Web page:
Not only were the effects stylish, so were the threads in this movie. Outfitted by costume designer Kym Barrett, dark trench coats, PVC bodices and tiny sunglasses were all the rage for the characters. Inside The Matrix, the good guys wear black, with clothes that stored a massive arsenal. Outside it, the crew of the Nebuchadnezzar wore gray rags.
Cinematography and production design were well calculated to give a seemingly sci-fi voyage a film noir look. It’s not exactly black and white, but rather black, gray and green.
What’s remarkable about “The Matrix” at its time was the casting. This was a very diverse collection of actors in roles that had not been widely available to women or people of color. Moss is introduced as tough-kicking Trinity right out the gate, and Reeves, who had mostly starred in slacker or light-hearted films (except for “Speed”), has a demanding action role. Fishburne had a wide-ranging career before he was cast as Morpheus, but he didn’t have a part quite like this one.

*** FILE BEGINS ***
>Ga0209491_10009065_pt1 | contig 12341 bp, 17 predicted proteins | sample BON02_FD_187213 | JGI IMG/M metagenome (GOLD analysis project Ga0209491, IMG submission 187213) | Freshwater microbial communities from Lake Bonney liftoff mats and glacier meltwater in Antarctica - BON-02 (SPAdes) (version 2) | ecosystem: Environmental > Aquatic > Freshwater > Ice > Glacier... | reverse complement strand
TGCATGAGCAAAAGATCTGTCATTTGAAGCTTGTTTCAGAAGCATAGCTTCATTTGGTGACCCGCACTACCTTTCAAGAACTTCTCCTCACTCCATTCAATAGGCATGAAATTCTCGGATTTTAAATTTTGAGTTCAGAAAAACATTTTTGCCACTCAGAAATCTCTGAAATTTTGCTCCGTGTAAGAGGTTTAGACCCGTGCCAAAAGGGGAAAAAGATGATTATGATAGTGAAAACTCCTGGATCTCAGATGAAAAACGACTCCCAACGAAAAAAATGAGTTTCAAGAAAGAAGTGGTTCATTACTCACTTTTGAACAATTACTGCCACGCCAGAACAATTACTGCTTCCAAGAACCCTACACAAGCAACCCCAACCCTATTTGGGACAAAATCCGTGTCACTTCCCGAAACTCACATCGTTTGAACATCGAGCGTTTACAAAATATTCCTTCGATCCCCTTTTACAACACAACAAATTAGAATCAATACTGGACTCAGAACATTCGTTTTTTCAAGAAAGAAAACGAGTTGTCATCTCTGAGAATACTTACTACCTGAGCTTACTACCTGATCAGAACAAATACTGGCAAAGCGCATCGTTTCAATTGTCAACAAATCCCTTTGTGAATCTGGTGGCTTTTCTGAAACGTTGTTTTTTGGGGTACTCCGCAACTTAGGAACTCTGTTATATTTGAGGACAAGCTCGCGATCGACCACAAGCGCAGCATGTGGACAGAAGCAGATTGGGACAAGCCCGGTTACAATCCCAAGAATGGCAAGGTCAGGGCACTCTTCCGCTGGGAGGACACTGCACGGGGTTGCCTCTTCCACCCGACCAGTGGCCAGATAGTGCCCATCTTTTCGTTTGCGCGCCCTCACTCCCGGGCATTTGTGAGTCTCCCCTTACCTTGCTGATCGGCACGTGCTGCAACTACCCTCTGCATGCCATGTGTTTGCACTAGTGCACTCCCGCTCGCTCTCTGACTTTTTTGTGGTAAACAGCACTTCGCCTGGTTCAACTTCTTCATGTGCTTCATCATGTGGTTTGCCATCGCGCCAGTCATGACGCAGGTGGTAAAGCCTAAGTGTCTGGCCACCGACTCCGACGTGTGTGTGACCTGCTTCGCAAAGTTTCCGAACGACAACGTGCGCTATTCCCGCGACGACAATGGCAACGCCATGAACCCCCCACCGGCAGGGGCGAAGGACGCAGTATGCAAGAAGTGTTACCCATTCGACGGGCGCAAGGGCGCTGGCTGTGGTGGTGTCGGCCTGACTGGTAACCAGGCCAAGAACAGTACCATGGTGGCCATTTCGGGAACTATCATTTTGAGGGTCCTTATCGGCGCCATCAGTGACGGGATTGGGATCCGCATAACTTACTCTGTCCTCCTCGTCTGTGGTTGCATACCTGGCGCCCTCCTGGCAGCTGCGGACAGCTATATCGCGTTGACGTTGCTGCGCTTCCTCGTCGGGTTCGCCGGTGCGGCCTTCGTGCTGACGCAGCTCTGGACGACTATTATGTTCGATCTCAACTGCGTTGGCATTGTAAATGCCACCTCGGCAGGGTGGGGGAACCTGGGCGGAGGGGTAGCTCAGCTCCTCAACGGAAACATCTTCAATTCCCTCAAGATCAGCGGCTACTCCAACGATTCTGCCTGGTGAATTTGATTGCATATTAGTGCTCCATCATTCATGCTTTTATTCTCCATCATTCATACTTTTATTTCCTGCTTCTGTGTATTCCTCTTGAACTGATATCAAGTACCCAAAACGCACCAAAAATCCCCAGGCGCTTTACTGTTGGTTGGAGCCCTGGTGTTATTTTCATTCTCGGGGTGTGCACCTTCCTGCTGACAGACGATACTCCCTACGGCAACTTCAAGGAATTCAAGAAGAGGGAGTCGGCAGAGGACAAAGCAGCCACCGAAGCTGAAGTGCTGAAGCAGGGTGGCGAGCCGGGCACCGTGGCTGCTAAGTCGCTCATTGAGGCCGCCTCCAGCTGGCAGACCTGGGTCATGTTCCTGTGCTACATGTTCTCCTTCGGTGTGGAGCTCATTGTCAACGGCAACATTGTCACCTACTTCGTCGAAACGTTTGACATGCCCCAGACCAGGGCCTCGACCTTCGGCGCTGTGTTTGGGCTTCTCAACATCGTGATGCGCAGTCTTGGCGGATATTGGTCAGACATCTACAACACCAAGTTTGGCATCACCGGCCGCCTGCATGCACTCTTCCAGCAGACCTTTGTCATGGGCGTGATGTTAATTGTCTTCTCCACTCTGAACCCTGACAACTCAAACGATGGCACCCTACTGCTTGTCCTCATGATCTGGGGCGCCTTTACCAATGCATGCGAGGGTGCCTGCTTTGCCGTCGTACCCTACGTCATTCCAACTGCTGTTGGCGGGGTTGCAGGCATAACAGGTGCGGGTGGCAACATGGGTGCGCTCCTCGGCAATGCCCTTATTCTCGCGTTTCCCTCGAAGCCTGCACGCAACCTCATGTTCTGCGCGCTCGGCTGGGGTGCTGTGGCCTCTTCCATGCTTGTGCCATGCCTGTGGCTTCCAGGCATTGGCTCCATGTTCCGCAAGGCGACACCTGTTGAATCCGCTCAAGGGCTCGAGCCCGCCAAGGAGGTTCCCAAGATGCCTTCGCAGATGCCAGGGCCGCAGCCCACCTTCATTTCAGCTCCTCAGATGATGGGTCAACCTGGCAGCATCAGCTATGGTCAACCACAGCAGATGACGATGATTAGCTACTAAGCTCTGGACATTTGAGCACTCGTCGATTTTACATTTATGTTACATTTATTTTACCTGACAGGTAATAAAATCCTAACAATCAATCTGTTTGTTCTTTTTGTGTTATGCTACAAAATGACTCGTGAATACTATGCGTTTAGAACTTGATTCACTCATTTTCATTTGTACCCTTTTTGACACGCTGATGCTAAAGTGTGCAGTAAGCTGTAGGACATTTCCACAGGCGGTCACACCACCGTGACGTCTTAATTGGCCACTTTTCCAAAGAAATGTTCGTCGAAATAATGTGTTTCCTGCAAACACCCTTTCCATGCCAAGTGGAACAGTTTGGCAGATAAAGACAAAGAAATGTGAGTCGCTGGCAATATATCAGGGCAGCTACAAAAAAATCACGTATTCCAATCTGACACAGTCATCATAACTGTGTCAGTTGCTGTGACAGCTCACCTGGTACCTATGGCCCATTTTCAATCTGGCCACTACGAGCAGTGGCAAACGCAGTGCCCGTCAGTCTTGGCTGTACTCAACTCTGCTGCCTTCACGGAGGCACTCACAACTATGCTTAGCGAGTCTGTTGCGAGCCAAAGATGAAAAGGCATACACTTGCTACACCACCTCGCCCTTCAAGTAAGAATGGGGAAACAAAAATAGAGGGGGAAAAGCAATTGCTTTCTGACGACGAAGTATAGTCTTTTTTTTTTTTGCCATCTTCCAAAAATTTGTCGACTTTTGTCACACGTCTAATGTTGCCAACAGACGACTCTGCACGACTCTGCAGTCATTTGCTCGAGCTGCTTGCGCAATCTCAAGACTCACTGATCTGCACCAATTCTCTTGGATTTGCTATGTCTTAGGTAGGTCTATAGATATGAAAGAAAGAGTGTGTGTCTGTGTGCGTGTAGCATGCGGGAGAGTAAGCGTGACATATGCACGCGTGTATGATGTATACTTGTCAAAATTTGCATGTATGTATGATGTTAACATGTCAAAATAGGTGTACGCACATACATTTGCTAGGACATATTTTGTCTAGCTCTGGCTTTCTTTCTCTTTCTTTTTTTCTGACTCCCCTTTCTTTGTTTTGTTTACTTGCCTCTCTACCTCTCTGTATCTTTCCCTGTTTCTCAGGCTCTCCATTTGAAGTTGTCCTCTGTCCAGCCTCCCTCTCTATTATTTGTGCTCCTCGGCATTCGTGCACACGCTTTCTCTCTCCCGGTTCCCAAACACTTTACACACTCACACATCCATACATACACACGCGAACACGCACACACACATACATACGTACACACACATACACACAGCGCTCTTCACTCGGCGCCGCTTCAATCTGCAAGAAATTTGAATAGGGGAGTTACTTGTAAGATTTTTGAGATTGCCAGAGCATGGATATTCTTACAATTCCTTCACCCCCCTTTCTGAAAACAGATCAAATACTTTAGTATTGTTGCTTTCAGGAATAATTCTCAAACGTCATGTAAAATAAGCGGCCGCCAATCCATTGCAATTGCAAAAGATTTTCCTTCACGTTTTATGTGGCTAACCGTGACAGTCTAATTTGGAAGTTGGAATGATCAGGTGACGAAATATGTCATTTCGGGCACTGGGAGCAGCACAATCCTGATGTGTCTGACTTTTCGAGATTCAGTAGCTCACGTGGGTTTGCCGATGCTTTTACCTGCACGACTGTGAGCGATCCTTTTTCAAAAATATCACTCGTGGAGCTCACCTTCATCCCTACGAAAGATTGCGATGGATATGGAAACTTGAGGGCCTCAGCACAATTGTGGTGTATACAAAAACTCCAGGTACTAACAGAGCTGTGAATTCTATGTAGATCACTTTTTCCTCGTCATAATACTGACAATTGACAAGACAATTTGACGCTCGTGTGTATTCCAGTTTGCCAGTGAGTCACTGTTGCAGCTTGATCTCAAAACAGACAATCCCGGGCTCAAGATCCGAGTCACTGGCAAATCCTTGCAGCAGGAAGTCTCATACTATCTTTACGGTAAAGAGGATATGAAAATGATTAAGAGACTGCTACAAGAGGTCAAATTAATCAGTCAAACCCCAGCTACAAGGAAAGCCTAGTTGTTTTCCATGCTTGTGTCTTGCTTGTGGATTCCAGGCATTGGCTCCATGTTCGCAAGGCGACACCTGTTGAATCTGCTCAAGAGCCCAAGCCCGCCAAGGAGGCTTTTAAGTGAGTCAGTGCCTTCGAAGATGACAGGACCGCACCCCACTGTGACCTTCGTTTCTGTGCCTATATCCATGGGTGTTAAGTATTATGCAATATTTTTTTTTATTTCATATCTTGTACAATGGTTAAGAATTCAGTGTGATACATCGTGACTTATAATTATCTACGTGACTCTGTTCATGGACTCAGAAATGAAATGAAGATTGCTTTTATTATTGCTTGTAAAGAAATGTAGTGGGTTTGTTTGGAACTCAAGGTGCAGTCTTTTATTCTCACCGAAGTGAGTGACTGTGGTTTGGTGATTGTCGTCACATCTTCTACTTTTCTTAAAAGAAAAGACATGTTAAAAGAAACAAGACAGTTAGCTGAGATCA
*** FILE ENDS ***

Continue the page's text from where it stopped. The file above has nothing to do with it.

The directing team The Wachowskis had only made one film, the low-budget modern noir, “Bound,” before releasing “The Matrix” for Warner Bros. in 1999. With an explosive $27 million opening weekend, the siblings could tell their story as the trilogy they attended it to be. They followed the first with “The Matrix Reloaded” and “The Matrix Revolutions” in 2003. As more opportunities opened for the pair, they became open with who they are. After the release of “Speed Racer” Lana Wachowski revealed in 2012 she transitioned to a transgender woman, years after being known as Larry and being the subject of derogatory gossip. Lily, previously known as Andy, also came out as a transgender woman in 2016. Lily wrote a statement for the Windy City Times describing her and her sister’s experiences with the media and highlighting how destructive transphobia can be.